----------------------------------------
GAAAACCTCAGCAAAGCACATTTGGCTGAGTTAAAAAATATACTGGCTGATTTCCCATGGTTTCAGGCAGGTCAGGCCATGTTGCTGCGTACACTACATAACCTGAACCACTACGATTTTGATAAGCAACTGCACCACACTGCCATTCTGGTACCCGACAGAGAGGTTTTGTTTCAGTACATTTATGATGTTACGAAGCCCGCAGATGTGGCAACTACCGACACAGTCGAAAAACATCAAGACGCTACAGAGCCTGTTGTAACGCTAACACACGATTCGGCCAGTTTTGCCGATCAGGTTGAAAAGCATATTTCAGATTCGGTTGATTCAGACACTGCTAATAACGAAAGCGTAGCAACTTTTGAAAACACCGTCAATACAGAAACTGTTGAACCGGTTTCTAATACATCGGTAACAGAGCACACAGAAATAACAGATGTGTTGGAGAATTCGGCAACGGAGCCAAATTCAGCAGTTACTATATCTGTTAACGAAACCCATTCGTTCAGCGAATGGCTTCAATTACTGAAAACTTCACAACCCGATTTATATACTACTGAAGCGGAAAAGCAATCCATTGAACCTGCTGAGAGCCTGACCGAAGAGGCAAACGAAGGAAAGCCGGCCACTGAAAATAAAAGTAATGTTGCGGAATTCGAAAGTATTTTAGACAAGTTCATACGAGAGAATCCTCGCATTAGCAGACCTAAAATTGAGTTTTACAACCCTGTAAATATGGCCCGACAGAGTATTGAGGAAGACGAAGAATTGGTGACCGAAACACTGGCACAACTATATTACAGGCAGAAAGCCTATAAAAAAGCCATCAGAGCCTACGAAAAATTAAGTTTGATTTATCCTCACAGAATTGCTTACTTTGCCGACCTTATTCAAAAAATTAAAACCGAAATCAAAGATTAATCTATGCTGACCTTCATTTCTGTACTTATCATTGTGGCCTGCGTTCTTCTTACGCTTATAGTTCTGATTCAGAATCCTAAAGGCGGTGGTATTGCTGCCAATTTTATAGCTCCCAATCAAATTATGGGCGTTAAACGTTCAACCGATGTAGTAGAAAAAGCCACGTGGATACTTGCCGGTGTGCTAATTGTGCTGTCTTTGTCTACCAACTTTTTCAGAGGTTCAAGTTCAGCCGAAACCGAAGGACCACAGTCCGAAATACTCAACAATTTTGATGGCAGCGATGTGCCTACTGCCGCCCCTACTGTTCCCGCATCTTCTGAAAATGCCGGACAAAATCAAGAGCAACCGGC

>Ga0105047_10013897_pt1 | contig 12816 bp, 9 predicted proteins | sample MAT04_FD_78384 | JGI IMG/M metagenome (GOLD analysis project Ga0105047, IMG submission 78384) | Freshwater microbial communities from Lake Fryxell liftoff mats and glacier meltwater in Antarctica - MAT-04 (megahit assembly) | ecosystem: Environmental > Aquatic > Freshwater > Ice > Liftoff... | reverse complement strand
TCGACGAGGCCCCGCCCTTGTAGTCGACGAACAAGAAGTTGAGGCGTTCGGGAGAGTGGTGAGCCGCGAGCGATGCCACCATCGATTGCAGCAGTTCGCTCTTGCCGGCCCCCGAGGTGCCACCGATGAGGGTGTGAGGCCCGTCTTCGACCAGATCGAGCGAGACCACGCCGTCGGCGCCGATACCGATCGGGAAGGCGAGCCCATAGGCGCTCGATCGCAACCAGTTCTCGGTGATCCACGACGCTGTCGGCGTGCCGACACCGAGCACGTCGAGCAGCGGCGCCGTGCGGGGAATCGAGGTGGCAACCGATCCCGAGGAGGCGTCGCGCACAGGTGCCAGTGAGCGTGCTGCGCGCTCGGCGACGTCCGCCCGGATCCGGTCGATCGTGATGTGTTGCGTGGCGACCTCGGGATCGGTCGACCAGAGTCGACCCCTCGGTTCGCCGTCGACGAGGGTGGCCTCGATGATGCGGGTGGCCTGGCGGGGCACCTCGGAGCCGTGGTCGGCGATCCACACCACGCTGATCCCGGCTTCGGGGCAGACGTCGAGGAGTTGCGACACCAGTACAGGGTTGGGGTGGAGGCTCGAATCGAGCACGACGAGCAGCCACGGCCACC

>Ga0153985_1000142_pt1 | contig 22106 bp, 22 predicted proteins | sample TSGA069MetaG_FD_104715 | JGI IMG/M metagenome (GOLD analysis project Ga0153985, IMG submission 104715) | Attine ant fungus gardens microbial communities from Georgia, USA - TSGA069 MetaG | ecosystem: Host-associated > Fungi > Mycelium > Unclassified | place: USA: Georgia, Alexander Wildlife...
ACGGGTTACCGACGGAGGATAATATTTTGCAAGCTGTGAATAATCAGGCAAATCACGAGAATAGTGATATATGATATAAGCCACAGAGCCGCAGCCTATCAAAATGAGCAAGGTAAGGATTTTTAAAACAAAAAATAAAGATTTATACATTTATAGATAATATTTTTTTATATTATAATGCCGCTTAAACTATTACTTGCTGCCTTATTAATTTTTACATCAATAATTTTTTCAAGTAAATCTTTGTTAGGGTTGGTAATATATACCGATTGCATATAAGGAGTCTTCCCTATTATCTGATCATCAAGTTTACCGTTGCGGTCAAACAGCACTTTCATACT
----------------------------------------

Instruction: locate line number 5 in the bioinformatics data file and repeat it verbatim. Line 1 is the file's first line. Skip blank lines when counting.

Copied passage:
ACGGGTTACCGACGGAGGATAATATTTTGCAAGCTGTGAATAATCAGGCAAATCACGAGAATAGTGATATATGATATAAGCCACAGAGCCGCAGCCTATCAAAATGAGCAAGGTAAGGATTTTTAAAACAAAAAATAAAGATTTATACATTTATAGATAATATTTTTTTATATTATAATGCCGCTTAAACTATTACTTGCTGCCTTATTAATTTTTACATCAATAATTTTTTCAAGTAAATCTTTGTTAGGGTTGGTAATATATACCGATTGCATATAAGGAGTCTTCCCTATTATCTGATCATCAAGTTTACCGTTGCGGTCAAACAGCACTTTCATACT